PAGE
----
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Communications to the Editor |

Exercise Limitation Testing Exercise Limitation Testing FREE TO VIEW

John F. Whitney, MD
Author and Funding Information

Affiliations: Albany Medical College, Albany, NY. Dr. Whitney is Assistant Professor of Medicine at Albany Medical College.,  Associate Professor of Medicine, University of British Columbia, Vancouver, British Columbia, Canada

Correspondence to: John F. Whitney, MD, FCCP, Assistant Professor of Medicine, Albany Medical College, Mail Code A-91, 47 New Scotland Ave, Albany, NY 12208



Chest. 1999;116(4):1141-1142. doi:10.1378/chest.116.4.1141
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To the Editor:

Peak oxygen consumption analysis has become standard practice for the presurgical evaluation of a variety of patient groups. This has lead to a marked increase in the availability of the testing apparatus in smaller institutions and a proportional increase in the number of persons undergoing the tests. Performing a cardiopulmonary exercise test (CPET) is easily accomplished in these settings, however, data analysis is often limited to whatever the computer software that is sold with the system provides.

The article by Ramos-Barbon et al (February 1999)1 seems to limit the analysis of exercise limitation to simply a cardiovascular or a ventilatory endpoint. In their analysis, if a specific heart rate (HR) or ventilatory limitation does not exist, the patient must have given submaximal effort or have deconditioning as the cause. In fact, many other endpoints exist that are readily obtained without overly invasive testing (ie, an a-line or a Swan-Ganz catheter are not needed). Many heart failure patients have poorly detectable anaerobic thresholds (AT) when noninvasive means are used to detect. Traditionally, the solution would be to place an a-line and repeat the test. In my experience, obtaining an arterial blood gas (ABG) with a lactate level at the end of exercise will provide you with an abundance of information to show whether the patient in question was giving full effort and whether the AT was crossed. In many patients without apparent HR or ventilatory limitation, the ABG will show compensated metabolic acidosis with significant arterial lactate concentrations, which suggests that the effort was full. It still leaves the question of deconditioning vs cardiac limitation technically unanswered but would suggest that the patient is cardiac limited.

Many other forms of exercise limitations exist, and some of these may be relevant in the population of patients with heart failure. In particular, gas exchange abnormalities (increased ventilatory equivalent for CO2) may develop without necessarily showing desaturation of the pulse oximetry. This may result in dyspnea, which limits exercise though it is not truly a “cardiac limitation.”

In summary, I find the analysis and conclusion lacking because of a failure to investigate for other forms of exercise limitation beyond the usually obviously HR or ventilatory criteria. It would be interesting to obtain end-exercise ABGs for these patients and then enroll them in exercise programs to see how much of the limitation can be reversed with exercise training.

Ramos-Barbon, D, Fitchett, D, Gibbons, W, et al (1999) Maximal exercise testing for the selection of heart transplantation candidates: limitation of peak oxygen consumption.Chest115,410-417. [PubMed] [CrossRef]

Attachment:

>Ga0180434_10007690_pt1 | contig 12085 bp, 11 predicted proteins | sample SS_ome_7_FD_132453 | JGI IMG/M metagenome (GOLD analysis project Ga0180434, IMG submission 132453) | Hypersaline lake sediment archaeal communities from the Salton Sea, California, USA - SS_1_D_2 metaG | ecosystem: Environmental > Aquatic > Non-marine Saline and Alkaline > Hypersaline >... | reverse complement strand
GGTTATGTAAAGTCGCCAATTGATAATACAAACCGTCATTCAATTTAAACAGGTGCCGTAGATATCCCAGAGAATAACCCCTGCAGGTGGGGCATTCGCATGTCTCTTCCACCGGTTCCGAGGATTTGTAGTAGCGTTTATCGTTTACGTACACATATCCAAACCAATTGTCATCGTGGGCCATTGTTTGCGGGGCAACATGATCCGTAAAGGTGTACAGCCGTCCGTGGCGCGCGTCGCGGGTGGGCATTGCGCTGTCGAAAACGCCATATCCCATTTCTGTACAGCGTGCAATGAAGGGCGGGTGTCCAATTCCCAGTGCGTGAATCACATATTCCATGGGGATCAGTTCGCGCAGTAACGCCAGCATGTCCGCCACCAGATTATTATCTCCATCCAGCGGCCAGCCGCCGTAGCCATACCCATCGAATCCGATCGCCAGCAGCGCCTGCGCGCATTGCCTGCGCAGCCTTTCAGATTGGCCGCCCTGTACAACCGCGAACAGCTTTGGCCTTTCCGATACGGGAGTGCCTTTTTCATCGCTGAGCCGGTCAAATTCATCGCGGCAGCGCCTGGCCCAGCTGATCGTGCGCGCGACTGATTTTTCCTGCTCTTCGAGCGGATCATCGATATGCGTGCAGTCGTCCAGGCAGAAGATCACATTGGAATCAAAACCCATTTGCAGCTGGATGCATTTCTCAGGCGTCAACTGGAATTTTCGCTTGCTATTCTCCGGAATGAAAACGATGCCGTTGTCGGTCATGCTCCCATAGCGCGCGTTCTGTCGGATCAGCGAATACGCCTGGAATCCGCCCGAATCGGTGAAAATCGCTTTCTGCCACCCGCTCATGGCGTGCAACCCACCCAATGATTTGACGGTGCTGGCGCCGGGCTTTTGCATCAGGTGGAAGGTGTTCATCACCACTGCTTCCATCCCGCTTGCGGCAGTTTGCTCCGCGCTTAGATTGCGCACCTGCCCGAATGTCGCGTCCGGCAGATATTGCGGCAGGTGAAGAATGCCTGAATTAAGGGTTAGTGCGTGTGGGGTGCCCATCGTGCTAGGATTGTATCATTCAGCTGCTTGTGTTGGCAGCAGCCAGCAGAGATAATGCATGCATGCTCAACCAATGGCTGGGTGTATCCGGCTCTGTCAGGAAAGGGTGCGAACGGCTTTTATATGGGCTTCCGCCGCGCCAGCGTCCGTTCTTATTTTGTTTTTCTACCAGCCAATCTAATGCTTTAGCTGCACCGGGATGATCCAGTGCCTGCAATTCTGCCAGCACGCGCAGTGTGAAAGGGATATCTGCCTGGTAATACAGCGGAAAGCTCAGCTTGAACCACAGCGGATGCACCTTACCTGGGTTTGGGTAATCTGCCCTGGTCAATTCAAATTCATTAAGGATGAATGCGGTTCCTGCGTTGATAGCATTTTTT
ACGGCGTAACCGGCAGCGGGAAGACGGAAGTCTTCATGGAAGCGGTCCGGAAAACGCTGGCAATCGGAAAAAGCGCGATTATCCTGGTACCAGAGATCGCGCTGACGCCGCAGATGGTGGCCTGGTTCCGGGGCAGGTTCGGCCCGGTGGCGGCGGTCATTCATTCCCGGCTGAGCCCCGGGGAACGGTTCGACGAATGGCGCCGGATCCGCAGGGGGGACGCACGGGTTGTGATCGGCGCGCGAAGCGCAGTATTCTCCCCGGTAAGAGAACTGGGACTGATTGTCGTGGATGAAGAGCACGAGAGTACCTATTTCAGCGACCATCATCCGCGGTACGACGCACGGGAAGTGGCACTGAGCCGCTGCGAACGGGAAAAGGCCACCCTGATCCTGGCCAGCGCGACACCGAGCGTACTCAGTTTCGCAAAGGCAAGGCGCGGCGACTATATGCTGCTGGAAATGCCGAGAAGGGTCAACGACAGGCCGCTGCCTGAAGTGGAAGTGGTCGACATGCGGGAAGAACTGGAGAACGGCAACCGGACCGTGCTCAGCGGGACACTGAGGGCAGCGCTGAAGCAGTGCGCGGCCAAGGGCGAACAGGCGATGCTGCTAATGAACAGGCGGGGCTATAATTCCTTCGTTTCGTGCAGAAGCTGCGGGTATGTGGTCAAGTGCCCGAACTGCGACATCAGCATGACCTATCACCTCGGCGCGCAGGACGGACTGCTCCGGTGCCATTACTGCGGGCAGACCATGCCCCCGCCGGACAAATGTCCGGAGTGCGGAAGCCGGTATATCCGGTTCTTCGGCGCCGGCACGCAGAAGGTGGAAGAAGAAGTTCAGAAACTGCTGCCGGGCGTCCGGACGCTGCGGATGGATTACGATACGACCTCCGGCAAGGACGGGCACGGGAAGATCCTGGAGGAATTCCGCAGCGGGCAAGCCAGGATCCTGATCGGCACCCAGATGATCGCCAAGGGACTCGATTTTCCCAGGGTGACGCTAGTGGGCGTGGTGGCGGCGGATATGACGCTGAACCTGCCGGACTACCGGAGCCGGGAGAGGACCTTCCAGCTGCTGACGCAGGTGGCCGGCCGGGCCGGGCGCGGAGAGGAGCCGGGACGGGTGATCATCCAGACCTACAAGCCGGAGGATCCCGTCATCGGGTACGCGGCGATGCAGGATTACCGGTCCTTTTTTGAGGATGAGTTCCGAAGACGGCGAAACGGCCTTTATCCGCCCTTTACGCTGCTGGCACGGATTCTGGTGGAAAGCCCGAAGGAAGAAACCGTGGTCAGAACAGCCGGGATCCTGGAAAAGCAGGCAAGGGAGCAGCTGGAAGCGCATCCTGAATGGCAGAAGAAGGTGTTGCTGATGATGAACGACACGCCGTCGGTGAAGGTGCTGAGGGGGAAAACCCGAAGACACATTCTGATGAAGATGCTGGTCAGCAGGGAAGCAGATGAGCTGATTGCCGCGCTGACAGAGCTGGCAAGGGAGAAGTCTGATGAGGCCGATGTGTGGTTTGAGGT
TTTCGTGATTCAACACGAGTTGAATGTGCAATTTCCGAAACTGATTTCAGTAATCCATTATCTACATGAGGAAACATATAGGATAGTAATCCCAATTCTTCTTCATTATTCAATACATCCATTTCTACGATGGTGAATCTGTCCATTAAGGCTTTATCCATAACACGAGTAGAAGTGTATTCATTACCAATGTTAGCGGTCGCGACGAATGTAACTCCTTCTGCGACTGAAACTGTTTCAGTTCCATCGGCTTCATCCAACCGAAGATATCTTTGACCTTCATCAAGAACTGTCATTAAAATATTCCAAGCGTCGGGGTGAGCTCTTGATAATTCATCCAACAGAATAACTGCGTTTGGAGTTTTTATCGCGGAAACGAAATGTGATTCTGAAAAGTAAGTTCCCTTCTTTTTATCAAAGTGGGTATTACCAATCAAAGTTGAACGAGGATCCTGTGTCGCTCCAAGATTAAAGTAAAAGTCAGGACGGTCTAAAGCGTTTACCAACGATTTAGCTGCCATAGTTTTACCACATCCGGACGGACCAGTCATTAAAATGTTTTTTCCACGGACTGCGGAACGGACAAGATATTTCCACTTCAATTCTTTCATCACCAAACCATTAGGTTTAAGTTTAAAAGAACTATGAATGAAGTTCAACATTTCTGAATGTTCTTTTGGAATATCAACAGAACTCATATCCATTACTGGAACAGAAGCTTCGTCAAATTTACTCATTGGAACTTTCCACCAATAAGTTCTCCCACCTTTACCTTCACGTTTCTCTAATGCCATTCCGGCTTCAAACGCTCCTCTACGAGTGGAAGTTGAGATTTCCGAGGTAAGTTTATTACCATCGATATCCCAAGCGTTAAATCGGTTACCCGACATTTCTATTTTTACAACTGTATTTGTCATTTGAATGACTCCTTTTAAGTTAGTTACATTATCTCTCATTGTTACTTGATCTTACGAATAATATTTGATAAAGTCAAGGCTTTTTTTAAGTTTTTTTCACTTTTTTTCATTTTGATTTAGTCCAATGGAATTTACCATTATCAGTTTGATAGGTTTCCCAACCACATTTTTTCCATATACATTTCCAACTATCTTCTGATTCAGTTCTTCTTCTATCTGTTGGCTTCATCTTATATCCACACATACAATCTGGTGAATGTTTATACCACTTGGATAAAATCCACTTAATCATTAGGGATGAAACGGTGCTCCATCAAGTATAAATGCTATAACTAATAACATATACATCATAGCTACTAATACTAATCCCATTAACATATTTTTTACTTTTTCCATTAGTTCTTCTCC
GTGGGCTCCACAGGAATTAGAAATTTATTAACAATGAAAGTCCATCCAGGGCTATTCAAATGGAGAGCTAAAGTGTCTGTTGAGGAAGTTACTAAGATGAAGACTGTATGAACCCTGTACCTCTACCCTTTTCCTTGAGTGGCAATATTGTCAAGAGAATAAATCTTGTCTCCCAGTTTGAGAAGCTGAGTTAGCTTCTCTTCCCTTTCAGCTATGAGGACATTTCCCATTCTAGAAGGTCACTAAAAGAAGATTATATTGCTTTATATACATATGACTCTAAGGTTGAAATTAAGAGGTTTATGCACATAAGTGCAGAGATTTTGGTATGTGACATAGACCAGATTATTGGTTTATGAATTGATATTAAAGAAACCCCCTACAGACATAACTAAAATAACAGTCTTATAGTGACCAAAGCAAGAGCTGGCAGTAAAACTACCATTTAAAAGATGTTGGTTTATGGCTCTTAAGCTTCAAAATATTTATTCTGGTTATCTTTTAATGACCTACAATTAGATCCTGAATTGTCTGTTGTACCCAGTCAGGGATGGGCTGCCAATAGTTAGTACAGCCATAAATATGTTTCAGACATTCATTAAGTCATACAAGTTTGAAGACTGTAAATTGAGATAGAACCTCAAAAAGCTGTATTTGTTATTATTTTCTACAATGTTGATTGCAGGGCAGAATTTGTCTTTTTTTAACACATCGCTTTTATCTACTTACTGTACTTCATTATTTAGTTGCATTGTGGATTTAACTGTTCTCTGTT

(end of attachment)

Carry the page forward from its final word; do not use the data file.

Exercise Limitation Testing

To the Editor:

We wish to thank Dr. Whitney for his interest in our article (February 1999).1 We agree entirely that the causes of exercise limitation in patients with congestive heart failure are complex and numerous. However, the intent of our study was not to determine the causes of exercise limitation in our subjects. Rather, we wished to demonstrate that peak oxygen consumption (V̇o2) is not necessarily synonymous with maximum achievable V̇o2.

Many heart failure patients are unaccustomed to “pushing” themselves during exercise, either as a result of unpleasant symptoms (eg, breathlessness or leg discomfort) or of fear of medical consequences. A cardiopulmonary exercise test (CPET) performed for clinical reasons outside of the context of a research protocol, even when conducted in a high-quality physiology laboratory by experienced personnel, may yield an erroneous interpretation unless there is objective evidence on the study indicating that the subject performed a maximum effort.

In our study, a sizable proportion of heart failure patients referred for CPET did not have objective evidence for an exercise limitation on the test. They may well have reached a physiologic maximum, however, we were unable to confirm that on routine testing. Consequently, as we pointed out in our conclusion, the use of peak V̇o2 for determining candidacy for heart transplantation should be carefully evaluated for evidence that maximal exercise has been achieved to avoid biasing the selection of heart transplant candidates.

References
Ramos-Barbon, D, Fitchett, D, Latter, D, et al Maximal exercise testing for the selection of heart transplantation candidates: Limitation of peak oxygen consumption.Chest1999;115,410-417. [PubMed] [CrossRef]
 

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References

Ramos-Barbon, D, Fitchett, D, Gibbons, W, et al (1999) Maximal exercise testing for the selection of heart transplantation candidates: limitation of peak oxygen consumption.Chest115,410-417. [PubMed] [CrossRef]
 
Ramos-Barbon, D, Fitchett, D, Latter, D, et al Maximal exercise testing for the selection of heart transplantation candidates: Limitation of peak oxygen consumption.Chest1999;115,410-417. [PubMed] [CrossRef]
 
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